If You're Going to Fight, Fight Early.
Free Book Preview: Coach ’Em Way Up
Over the years, I've seen many prospects, clients and colleagues gloss over trouble spots and skirt reality to win business, keep the meeting going or avoid confrontation. Later, when those issues surface mid-project or mid-relationship, everyone wants to poke their eyes out.
All relationships face conflict, and almost all relationships have fights. Many of us are conditioned to run away or back off when there’s a disagreement in business. But that solves nothing. I say fight hard but fight early.
Deal with the difficult stuff at the start, even if it means not winning the work or slowing a project down, and continue to deal as issues arise. Clients and staff appreciate honest conversation, at least most of the time. If they don’t, you may have far greater issues than the one at hand.
Here are five key areas where fighting early will leave a lasting impression and create long-term positive outcomes:
Many prospects have their own game plan and expect you to follow along, play by their rules and bow to every request. Don’t do it. If your intuition or your game plan is different than theirs, speak up. Ask tough questions and don’t be afraid to say “No.” If the goal is a transparent, unified and lasting relationship, this behavior serves everyone’s needs. A prospect that tries to push you around will become a client that pushes you around, and I assure you– nobody wins in that scenario. You and your team won’t perform at their peak and the client won’t get the best from you. Establish clear upfront contracts to guide discussions with prospects, and don’t be afraid to confront when either party has veered too far from the agreed-upon goals.
Related: 7 Steps for Keeping Conflict Healthy
I hate to break it to you, but the customer is not always right. It’s been my experience that one of the strongest customer service behaviors is disagreement. If you don’t agree with a position, assertion, direction or opinion, it does nobody good to agree and move on. Stand up for what you believe and provide evidence. Disagreeing without context will get you nowhere. Explain why you have your position and why a different approach or conclusion is worth consideration.
Don’t get pushed around. You’ve worked hard to arrive at your current position, no matter what level in an organization. Standing up for and asserting yourself in a respectful manner is always the right decision. Stick to your values and hold those bullies accountable. It’s important to Understand what kind of behavior diminishes group performance and holds everyone back.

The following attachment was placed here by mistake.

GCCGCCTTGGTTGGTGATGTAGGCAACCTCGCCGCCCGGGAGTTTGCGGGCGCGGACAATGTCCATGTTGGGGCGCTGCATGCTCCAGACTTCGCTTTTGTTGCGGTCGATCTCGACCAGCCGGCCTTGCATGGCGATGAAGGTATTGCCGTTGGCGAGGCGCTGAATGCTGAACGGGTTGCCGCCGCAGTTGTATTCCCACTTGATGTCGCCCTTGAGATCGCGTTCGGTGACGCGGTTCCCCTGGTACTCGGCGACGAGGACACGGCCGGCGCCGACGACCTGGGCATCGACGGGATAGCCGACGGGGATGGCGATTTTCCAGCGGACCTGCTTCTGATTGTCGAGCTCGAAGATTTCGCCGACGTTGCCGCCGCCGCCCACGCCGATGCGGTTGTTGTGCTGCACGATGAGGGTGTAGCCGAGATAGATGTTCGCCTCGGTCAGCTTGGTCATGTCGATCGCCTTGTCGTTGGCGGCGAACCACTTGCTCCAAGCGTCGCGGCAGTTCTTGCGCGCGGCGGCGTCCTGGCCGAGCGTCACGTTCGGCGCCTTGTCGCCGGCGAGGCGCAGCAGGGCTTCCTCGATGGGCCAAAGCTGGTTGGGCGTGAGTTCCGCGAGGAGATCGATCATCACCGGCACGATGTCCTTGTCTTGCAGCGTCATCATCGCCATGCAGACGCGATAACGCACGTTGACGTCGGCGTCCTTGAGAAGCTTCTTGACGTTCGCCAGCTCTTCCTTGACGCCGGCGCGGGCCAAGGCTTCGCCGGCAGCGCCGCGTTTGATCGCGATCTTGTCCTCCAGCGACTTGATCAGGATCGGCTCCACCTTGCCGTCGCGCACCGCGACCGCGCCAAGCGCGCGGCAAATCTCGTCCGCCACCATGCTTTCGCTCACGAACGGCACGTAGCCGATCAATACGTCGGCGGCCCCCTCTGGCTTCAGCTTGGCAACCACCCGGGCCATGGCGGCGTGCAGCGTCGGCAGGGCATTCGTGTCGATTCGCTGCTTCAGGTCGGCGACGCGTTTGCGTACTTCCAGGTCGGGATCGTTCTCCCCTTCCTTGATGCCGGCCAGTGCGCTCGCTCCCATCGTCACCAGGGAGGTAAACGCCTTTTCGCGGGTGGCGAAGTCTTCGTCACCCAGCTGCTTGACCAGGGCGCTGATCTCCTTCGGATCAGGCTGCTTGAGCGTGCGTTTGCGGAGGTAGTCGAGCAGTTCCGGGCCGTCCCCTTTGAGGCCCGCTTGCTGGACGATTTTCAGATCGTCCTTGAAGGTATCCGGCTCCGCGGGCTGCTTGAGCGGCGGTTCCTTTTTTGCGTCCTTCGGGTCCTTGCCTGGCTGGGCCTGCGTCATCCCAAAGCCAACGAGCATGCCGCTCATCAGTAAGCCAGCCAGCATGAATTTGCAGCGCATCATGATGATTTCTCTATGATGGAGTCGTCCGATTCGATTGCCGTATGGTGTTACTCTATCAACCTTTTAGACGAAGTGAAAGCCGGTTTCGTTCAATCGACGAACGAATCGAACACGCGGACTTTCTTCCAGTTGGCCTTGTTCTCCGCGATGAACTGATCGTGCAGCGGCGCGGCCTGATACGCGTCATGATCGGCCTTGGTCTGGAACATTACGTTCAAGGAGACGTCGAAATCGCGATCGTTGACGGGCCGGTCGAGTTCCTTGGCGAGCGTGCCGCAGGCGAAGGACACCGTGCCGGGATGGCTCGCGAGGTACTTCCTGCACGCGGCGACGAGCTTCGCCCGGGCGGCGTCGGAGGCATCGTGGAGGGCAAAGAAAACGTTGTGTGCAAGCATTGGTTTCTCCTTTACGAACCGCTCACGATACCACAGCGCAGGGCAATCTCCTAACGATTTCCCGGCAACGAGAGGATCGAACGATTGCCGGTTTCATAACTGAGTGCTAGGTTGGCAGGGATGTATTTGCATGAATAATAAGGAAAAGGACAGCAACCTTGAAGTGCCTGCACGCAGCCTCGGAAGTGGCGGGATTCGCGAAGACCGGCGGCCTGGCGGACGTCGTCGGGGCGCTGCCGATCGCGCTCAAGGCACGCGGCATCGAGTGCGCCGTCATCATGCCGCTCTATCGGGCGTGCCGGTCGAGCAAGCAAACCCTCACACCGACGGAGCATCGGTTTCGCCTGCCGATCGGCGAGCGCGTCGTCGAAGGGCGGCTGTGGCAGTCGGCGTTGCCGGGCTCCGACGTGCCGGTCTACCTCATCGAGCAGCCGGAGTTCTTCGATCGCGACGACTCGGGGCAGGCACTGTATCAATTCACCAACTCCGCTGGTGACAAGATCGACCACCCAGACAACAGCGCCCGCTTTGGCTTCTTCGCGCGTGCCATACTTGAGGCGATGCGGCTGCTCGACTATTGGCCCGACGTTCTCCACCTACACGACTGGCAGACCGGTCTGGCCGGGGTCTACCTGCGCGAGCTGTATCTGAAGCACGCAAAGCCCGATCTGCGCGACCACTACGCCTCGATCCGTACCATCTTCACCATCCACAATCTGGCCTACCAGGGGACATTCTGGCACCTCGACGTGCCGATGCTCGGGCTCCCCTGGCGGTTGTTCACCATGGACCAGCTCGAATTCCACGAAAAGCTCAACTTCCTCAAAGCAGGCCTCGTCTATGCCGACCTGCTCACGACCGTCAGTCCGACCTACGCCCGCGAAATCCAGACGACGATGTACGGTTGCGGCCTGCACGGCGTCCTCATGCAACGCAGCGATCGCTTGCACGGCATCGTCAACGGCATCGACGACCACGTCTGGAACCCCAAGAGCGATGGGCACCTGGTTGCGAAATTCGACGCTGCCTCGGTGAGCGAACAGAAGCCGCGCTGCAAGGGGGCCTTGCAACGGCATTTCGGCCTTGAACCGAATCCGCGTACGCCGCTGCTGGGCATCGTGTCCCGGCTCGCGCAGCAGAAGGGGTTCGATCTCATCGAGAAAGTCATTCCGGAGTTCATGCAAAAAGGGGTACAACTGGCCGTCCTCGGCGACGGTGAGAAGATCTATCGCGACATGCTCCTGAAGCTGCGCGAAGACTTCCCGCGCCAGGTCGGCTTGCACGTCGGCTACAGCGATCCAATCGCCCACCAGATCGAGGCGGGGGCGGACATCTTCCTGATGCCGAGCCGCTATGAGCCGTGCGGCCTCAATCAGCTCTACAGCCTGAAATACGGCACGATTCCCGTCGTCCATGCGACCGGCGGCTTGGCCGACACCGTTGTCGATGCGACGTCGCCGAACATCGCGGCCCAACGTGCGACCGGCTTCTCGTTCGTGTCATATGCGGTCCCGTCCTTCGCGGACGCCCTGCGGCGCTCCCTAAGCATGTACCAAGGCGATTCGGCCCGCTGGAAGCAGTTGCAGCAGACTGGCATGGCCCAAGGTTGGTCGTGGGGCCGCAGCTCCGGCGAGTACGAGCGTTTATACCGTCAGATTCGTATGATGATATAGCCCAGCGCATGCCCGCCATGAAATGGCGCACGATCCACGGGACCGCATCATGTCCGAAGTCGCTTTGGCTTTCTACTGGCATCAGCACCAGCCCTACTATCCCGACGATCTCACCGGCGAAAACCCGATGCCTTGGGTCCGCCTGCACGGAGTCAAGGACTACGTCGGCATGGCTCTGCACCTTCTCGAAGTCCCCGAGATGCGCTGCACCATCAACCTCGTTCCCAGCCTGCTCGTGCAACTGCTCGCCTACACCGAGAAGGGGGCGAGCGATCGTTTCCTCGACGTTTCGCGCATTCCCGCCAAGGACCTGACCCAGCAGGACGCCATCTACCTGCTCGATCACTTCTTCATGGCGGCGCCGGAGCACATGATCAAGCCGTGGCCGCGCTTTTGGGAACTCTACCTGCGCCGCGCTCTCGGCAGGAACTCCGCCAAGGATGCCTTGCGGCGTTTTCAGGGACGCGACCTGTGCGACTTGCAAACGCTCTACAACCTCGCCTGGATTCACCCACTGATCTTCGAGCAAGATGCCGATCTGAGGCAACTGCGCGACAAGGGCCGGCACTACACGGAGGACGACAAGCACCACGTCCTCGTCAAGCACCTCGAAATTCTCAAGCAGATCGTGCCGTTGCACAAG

This can get a little delicate, but it’s an absolute must-have. Straight-shooting communication with reports, peers and superiors is important for building trust. If you have the courage to hold them accountable, they’ll return the favor and you’ll all feel comfy about it. However, with some colleagues you might feel like you’re in a constant state of “fight early.” If that’s the case, you might want to have a fierce conversation (see next bullet).
One of the best ways to get back on track in the event you let something slide or if you’re in a constant state of conflict is to have a fierce conversation. This is a way to approach a challenging subject, declare its presence, accept responsibility for your part and express a desire to resolve it. Among my favorite books, “Fierce Conversations” by Susan Scott is the quintessential guide to productive, respectful and results-driven communication and leadership. It changed the way I think about challenging communication and opened a world of courage and candor.
I’ve always been an advocate for fighting early. But for the record, fighting is adult-to-adult, respectful communication and tonality is key. The idea of fighting might lead you to believe that this is about raising your voice or taking an aggressive posture. It’s not. It’s about asserting yourself in a fierce way, while keeping cool and gently guiding the conversation.
When disagreement is cordial and respectful, everyone wins.